A PNC bank unit asked a Pennsylvania federal judge to throw out class allegations that it wrongly revoked a job offer to an applicant based on criminal history records, saying Friday that federal banking law preempts a state statute against considering such histories when assessing job applications.
The U.S. Department of Justice has declined to join four False Claims Act suits targeting HCR ManorCare Inc. over allegedly improper Medicare billing for hospice services, a move that follows the DOJ’s embarrassing loss in recent FCA litigation against ManorCare.
A bid by UBS Financial Services Inc. to force a former executive’s whistleblower claims into arbitration is too little, too late, a New Jersey federal judge said Thursday, finding the arbitration agreements were valid but UBS waited an inordinate amount of time to try and enforce them.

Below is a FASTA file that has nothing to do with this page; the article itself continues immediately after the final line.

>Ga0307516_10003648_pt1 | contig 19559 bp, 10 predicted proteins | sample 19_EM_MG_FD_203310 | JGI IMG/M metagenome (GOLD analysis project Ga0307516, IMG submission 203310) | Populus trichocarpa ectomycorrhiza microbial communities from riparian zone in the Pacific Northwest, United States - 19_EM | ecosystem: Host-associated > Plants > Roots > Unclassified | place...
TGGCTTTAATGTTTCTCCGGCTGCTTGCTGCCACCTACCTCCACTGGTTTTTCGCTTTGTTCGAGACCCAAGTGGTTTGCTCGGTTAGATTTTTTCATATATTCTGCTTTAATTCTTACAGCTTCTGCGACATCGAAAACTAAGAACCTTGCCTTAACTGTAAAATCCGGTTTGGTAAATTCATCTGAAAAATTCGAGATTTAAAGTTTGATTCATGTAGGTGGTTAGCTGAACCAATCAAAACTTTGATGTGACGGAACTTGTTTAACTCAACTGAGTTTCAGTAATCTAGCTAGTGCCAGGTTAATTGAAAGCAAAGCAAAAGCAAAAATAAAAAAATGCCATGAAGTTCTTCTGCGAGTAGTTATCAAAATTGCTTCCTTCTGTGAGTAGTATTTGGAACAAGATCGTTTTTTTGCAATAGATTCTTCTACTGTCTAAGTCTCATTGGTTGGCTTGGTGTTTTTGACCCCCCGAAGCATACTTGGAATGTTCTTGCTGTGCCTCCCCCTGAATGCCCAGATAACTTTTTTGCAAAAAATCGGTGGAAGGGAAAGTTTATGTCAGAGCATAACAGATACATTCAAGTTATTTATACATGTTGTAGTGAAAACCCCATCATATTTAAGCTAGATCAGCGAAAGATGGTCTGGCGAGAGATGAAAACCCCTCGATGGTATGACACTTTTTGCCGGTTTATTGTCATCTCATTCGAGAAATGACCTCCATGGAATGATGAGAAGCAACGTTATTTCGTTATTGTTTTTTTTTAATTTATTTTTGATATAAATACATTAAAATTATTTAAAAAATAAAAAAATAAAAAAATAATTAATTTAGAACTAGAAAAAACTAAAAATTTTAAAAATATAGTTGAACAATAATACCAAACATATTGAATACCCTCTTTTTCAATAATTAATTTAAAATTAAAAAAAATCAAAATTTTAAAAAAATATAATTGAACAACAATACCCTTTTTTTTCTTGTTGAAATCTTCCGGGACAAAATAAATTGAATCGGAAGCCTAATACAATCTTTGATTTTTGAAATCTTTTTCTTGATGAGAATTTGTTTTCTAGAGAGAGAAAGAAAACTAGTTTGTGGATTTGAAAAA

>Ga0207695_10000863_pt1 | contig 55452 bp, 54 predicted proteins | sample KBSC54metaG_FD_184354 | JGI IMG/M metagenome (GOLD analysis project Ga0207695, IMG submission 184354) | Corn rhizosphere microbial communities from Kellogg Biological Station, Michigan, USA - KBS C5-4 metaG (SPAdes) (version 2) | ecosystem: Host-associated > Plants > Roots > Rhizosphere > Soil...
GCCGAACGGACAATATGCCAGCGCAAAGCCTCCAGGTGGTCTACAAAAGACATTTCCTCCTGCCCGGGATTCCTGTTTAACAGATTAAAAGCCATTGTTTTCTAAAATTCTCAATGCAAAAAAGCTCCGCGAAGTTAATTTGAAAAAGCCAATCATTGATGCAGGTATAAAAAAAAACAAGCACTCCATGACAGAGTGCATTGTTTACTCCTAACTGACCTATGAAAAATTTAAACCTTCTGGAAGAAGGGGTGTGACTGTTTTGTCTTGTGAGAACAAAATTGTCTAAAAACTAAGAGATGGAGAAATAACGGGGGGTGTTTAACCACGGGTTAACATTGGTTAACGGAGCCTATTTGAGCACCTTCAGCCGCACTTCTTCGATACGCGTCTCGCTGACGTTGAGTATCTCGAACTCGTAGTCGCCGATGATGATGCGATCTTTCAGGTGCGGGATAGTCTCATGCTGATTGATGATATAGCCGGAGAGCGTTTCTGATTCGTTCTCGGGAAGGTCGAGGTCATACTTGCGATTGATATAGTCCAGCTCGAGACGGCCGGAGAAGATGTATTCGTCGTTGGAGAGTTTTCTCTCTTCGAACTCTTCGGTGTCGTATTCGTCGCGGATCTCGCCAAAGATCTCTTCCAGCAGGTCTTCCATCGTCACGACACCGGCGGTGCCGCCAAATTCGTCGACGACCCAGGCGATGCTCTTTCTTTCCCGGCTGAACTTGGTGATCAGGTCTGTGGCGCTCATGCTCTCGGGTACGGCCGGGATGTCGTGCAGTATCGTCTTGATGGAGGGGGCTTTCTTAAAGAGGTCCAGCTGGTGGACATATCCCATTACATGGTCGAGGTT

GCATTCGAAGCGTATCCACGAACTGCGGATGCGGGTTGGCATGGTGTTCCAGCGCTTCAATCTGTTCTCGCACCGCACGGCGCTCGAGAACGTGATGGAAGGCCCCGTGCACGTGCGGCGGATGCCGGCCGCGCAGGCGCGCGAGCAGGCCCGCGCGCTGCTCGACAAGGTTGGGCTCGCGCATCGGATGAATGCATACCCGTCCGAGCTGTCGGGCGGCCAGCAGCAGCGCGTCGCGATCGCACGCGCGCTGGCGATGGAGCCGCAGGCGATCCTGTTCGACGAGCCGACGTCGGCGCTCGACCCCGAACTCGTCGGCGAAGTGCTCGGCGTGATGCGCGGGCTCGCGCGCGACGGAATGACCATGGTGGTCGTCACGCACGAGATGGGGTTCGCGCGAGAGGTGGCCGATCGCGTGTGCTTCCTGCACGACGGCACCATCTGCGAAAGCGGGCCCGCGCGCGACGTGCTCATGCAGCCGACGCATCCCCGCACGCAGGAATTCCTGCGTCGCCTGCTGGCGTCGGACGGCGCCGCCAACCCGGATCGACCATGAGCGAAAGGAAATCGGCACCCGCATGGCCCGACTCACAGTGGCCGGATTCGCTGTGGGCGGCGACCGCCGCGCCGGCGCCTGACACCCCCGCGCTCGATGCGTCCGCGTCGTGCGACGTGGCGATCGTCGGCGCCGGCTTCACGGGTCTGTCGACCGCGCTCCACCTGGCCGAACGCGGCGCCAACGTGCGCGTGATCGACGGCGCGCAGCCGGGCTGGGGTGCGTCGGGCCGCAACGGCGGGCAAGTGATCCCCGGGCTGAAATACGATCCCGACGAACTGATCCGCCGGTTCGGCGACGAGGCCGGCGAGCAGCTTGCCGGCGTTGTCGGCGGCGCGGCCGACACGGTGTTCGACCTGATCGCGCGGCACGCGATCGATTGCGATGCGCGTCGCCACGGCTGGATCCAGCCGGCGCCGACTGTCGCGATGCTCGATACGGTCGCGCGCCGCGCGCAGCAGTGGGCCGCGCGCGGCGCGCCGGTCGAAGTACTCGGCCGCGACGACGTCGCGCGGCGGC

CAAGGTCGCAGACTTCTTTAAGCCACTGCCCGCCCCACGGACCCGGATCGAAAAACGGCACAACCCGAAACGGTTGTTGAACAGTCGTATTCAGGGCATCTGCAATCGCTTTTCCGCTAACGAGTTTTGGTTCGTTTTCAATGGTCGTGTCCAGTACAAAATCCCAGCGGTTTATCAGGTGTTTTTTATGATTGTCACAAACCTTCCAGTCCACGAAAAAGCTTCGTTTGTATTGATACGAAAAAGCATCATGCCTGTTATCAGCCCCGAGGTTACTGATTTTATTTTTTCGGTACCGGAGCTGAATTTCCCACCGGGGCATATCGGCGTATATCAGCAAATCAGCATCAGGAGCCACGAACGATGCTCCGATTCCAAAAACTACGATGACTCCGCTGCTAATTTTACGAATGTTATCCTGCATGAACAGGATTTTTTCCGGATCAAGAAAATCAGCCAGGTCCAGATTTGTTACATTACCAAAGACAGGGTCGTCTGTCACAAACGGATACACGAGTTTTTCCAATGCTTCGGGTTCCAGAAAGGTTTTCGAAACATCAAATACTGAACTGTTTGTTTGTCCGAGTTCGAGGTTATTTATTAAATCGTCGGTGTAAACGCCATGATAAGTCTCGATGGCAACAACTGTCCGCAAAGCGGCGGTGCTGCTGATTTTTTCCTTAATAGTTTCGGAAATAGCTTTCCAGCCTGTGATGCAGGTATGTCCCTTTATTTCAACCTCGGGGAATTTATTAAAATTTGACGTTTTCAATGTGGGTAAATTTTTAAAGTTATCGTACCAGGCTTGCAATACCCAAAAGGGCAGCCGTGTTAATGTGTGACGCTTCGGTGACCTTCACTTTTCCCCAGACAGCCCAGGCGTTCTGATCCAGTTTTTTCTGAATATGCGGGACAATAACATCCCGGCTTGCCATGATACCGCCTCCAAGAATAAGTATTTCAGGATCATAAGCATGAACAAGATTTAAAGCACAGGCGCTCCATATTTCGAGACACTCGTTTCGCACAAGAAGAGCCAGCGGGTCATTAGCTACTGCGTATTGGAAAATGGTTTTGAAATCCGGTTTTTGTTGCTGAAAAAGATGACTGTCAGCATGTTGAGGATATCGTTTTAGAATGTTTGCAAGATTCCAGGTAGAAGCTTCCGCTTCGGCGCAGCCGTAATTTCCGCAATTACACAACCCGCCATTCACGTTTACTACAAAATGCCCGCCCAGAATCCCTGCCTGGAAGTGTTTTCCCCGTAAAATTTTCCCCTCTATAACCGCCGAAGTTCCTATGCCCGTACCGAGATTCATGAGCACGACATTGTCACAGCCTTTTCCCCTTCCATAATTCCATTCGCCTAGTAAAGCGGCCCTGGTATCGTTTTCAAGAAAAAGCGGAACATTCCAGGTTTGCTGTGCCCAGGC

A New Jersey federal judge on Thursday temporarily halted a law firm’s case seeking payment from a former client who brought an unsuccessful whistleblower suit accusing Novartis AG of tax improprieties, ordering the case adjourned for two months so the client can find new counsel.
A group of former employees of trucking firm Jevic Holding on Thursday asked the Delaware Bankruptcy Court to reject a proposed Chapter 11 settlement and instead send the company into Chapter 7 liquidation, saying an independent trustee is their best chance for collecting on their claims.
For the past two years, California employers have been able to pay employees for working weekends with a flat-sum bonus, confident that following official federal regulations would be enough to protect them from liability. However, this interpretation came to a halt with the California Supreme Court’s recent decision in Alvarado v. Dart Container Corp., say attorneys with Scali Rasmussen.